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The luggage tag that bears testimony to my lack of clean clothing on the day of my arrival

Exactly a week ago, give or take a few hours, I was pumped. Pumped and ready to take on the world. To be more specific, pumped and ready to take on the challenges that were laid out for summary disposal by TechBridgeWorld. Pumped and ready because I was excited at the prospect of some actual meaningful field work and deliverables after what felt like weeks and months of coursework, prep sessions and orientation training. Pumped and ready because the rest of the team and I had worked through dozens of hypothetical scenarios that could throw everything in jeopardy. Exactly a week ago, I was ready for anything the fates had in store for me.

Reality check. It is a little past midnight. I am in the dark living room of our accommodations (generously provided by the Mathru Educational Trust for the Blind), bathed in the soft warm glow of my laptop screen. My tech team lead, Poornima, has just slid shut the door from the front verandah, finally giving up her barely reliable 2G wireless internet reception in favor of the bug-free confines of the cellphone deadzone we 8 iSTEP team members are to inhabit for the next 8 weeks. 8 weeks – wow – that’s 1/5th of the way through this research internship. Does it feel like it? Not so sure – mainly because the last week has just been such a blur.

The blur is both literal and metaphorical – having quite conveniently broken my glasses right as I was about to start work. Needing -3.0 cylindrical power lenses for both my eyes, I’ve had to do a fair bit of furrowed squinting and text magnification to get along with my work. Am I blind? No. Am I functional? Yes. Should I be allowed to drive? No. Working for the Mathru School for the Blind over the next 8 weeks, is this situation ironic? Very much so.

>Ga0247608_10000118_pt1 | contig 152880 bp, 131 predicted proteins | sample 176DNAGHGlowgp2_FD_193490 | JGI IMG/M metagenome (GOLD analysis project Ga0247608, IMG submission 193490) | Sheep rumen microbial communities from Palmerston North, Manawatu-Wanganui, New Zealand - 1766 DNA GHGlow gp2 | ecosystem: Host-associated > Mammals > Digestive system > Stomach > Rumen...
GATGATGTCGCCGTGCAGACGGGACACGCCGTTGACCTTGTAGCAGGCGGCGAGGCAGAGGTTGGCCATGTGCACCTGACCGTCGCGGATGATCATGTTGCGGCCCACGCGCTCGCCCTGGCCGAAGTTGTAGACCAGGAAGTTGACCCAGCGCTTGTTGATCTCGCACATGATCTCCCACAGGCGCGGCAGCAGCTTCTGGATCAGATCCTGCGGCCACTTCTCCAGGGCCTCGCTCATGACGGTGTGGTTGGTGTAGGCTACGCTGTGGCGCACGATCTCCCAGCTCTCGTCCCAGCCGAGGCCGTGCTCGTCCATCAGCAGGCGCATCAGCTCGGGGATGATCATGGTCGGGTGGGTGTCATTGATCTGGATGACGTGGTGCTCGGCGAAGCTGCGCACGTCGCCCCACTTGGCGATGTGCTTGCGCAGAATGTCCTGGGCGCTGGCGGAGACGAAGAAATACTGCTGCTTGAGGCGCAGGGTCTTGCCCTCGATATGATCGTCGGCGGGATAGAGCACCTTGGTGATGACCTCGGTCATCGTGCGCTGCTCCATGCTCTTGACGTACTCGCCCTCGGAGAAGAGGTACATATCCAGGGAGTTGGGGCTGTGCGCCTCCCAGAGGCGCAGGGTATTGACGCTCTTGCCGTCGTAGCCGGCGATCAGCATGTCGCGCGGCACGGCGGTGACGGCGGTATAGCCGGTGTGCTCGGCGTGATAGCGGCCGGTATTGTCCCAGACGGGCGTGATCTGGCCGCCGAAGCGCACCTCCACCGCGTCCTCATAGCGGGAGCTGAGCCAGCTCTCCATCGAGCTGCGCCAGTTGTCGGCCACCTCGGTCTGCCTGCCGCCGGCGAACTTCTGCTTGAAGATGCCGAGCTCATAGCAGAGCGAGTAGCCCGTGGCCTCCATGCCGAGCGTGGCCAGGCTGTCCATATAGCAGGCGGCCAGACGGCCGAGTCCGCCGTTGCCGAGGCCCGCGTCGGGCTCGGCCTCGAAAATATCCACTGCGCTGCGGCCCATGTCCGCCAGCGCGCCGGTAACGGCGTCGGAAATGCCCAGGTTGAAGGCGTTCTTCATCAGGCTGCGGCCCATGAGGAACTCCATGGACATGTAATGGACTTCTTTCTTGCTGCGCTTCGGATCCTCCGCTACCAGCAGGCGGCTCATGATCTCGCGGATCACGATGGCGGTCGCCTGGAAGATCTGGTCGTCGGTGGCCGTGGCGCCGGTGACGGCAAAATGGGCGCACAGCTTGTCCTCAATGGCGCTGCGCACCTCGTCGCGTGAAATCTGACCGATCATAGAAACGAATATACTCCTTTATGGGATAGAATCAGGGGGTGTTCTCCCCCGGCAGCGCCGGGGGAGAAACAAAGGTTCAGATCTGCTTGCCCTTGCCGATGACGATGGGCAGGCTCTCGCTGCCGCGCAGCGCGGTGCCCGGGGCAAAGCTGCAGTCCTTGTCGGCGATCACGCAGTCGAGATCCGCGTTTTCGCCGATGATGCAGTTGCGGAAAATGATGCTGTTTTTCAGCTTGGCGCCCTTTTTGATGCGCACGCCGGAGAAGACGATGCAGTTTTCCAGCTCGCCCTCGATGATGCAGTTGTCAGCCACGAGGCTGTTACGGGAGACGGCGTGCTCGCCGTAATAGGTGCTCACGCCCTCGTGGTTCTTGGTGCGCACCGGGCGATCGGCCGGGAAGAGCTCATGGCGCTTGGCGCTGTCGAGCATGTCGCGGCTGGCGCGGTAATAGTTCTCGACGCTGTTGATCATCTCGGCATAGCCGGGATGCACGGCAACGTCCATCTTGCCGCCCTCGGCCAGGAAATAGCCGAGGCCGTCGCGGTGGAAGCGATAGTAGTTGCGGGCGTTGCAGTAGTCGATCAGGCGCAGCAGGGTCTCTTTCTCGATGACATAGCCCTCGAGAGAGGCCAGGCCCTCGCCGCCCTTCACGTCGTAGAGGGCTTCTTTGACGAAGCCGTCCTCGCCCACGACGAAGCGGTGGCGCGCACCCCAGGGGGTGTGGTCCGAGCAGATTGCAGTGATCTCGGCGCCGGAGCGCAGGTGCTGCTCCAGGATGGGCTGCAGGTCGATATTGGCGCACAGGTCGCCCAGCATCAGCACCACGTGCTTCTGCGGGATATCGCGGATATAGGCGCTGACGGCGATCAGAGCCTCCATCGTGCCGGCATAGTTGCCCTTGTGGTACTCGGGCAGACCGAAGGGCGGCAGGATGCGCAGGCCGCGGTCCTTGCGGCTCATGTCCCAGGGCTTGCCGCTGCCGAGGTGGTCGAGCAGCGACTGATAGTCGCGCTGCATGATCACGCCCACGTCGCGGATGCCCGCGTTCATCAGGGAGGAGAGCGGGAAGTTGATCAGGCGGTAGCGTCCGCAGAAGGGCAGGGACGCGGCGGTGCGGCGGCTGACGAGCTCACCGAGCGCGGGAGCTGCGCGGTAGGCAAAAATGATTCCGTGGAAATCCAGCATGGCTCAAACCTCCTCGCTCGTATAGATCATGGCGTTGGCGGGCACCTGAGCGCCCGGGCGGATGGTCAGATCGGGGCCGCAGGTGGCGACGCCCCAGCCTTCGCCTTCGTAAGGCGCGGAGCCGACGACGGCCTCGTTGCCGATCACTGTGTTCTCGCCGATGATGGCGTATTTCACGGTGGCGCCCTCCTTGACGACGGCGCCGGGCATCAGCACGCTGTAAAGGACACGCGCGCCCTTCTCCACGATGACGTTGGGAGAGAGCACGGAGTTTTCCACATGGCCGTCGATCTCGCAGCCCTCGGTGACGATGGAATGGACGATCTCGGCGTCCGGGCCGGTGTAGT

I believe the correct way to describe this past week is that it’s like a complex many-headed logistical challenge. Our accommodations in Yelahanka, Bangalore (or Bengaluru, take your pick, really, see if I care) are conveniently located a 5-10 minute drive from both of Mathru’s centers in the Yelahanka region. However, Yelahanka itself is a developing satellite town to Bangalore, and getting into town, so to speak, involves a somewhat taxing 30-45 minute crowded bus ride. Throw in a lack of dedicated personal transportation, a somewhat significant language barrier and a negligible knowledge of the local public bus routes and for the moment, it’s safe to assume that the situation has escalated to Defcon 4.

(Update: Poornima’s desperation for internet connectivity has just driven her once more to brave the bloodthirst of the legions of mosquitoes that await her on the other side of the mesh screen door.)

The language barrier is of particular interest to me – it tells me a lot about my country’s culture that I failed to explicitly realize in my 20 years of existence. I present 2 of my preliminary hypotheses: (1) No matter where you are in India, there will be someone around who will not understand what you are saying, even if you exhaust all the languages you speak; and (2) No matter where you are in India, you will always be able to find someone to talk to in Hindi. Blatant generalizations, I know, I know, but if you think about it for a moment, it’s not a completely unrealistic proposition.